But what?

I’ve been noticing a trend where people append their sentences with “but…”, and that’s how they end their sentence. An example of this phenomenon is as follows:

“I intended to park closer to the store, but…”

When expressed in writing, the substance of the sentence ends with a comma, then the word “but” is appended, followed by an ellipsis.

When a person ends their sentence with “but”, they often look to one side, with their head leaning slightly, as though to leave the remainder of their statement to be inferred solely though their tone. Rather the finish the sentence, the speaker trails off and shifts the burden of interpreting the incomplete thought to the listeners, because the speaker cannot be bothered to properly express the thought that might not have been properly formulated in their mind to begin with. As they do so, they often smugly roll their eyes and stress the word “but” as though using such a lazy template of communication were something that they could take pride in, not respecting you enough to communicate with you as though you were their intellectual equal.

The word “but” has nearly the same meaning as “however”, and is often followed by more information that adds to or may even modify the previous statement. It may also indicate exceptions or perhaps even make contradictions to the preceding proposition. Furthermore, ellipses (…) indicates omissions; statements intentionally left incomplete.

Considering this, when a person ends a sentence with “but…”, they could be leaving out just about anything. Even important information could be omitted. So the example sentence above:

“I intended to park closer to the store, but…”

…Could have omitted the following:

  • “…I was attacked by killer ants from outer space.”
  • “…my car gave out in the middle of the parking lot.”
  • “…there are picketers outside that hate the fact that this company makes money.”
  • “…I was a little concerned with the militant, pedophile rapists that are throwing rocks at our windows.”

Why omit something that, if known, would have likely influenced decisions made by the hearers?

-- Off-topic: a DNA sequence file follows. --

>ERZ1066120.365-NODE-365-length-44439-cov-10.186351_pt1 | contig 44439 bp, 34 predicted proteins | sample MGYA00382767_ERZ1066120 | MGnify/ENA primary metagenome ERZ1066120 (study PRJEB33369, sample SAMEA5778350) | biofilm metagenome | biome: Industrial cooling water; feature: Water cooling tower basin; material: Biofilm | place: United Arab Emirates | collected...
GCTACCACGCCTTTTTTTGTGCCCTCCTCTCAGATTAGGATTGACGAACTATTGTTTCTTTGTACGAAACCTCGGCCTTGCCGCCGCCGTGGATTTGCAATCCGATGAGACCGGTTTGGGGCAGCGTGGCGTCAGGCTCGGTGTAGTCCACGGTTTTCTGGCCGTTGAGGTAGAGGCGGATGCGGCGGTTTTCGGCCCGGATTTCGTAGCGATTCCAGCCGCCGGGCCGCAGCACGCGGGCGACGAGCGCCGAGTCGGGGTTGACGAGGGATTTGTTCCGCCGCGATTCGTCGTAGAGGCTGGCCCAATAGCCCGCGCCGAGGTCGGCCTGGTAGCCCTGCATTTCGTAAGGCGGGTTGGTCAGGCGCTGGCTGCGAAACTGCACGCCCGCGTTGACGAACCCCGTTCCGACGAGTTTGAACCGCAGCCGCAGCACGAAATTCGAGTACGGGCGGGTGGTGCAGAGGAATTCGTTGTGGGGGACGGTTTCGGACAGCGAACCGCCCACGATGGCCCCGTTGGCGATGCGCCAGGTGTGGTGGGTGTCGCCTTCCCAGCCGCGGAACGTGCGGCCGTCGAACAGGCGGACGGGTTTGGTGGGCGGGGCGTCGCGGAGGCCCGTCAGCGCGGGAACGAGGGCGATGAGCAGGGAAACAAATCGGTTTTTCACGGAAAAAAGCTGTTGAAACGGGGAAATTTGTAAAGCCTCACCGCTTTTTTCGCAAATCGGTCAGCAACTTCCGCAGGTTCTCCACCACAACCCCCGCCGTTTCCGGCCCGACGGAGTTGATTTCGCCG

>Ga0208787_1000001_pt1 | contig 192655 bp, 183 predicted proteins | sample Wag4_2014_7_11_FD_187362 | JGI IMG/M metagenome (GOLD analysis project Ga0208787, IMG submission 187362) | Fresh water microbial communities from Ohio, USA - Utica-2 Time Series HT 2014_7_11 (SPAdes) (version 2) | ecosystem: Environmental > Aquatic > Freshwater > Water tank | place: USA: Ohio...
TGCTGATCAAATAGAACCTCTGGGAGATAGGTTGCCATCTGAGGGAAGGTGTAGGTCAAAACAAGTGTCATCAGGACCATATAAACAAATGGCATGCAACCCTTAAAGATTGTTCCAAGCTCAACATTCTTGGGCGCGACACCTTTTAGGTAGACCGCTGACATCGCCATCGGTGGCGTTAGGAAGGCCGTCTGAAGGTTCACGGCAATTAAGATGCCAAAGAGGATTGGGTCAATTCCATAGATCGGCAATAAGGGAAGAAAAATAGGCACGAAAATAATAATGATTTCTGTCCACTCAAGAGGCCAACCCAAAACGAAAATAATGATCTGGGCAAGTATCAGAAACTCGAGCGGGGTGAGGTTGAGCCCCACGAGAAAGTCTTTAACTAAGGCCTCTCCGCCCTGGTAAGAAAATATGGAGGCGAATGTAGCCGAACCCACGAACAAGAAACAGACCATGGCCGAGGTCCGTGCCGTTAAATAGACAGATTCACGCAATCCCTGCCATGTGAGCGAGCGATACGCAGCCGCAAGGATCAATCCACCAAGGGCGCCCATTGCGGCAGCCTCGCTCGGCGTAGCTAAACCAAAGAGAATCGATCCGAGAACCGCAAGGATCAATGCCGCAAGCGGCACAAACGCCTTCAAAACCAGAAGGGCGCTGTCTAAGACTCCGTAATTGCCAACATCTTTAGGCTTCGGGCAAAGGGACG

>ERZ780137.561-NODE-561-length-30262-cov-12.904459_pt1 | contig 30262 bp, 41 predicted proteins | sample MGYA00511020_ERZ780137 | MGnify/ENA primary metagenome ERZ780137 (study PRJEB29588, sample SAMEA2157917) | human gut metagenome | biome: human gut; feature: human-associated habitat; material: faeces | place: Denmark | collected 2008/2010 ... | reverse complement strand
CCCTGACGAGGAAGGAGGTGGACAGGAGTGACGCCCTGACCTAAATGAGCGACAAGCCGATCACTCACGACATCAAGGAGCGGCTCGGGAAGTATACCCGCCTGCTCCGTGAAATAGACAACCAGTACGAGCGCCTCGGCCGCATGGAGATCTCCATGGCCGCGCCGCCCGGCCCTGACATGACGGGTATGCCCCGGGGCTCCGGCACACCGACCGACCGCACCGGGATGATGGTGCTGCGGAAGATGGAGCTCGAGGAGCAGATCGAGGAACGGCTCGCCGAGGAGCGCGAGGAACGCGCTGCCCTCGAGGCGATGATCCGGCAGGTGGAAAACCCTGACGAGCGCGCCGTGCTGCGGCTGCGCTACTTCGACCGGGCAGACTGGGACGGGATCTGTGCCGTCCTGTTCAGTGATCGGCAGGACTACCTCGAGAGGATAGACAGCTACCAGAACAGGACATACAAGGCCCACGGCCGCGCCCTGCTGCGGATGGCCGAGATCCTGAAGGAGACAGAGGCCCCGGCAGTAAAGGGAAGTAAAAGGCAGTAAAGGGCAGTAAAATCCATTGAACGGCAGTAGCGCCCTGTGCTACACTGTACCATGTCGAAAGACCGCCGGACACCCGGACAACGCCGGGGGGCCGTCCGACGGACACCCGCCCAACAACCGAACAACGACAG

If you’re sick of this kind of corner-cutting in communication, there’s something you can do about it. When someone ends a sentence with “but…”, ask them “…but what?” Have them finish their own sentence. In so doing, you’ll be directing the burden back onto them of formulating their own thoughts in their own minds, where it belongs, and making them properly express that thought in the form of a complete sentence.

It might be that, after several times, they’ll get the point and stop being lazy with their communication. Or they’ll just take their lackadaisical sentence structure to someone who doesn’t mind that they’re not finishing their own sentences. In either case, you win.

If someone were to be just as lazy with other areas of their life, how would it work out for them? Imagine how they might sound confessing to it:

  • “I tied one shoe, but I didn’t tie the other one. Oops. Oh well, I’ll just leave it like that.” *
  • “I know you wanted a turkey sandwich, but I found this ‘Tofurky’ instead. Close enough, right?”
  • “I started the laundry, but then just left the wet shirts in the washer for days. Now they have mildew on them. My bad!”
  • “Yeah, the steak is underdone, but what do you expect when I only cook it in half the time! Aren’t I cute?”
  • “Yeah, I want kids, but I’m still making you pull out before you’re done.”

Like that last point, leaving sentences incomplete by ending them with “but…” is like making someone pull out before they’re done; you’re obviously not concerned with the other party’s satisfaction at all.

* Wow, that sounds stupid. It wouldn’t be surprising if that became a fad in middle schools and high schools.

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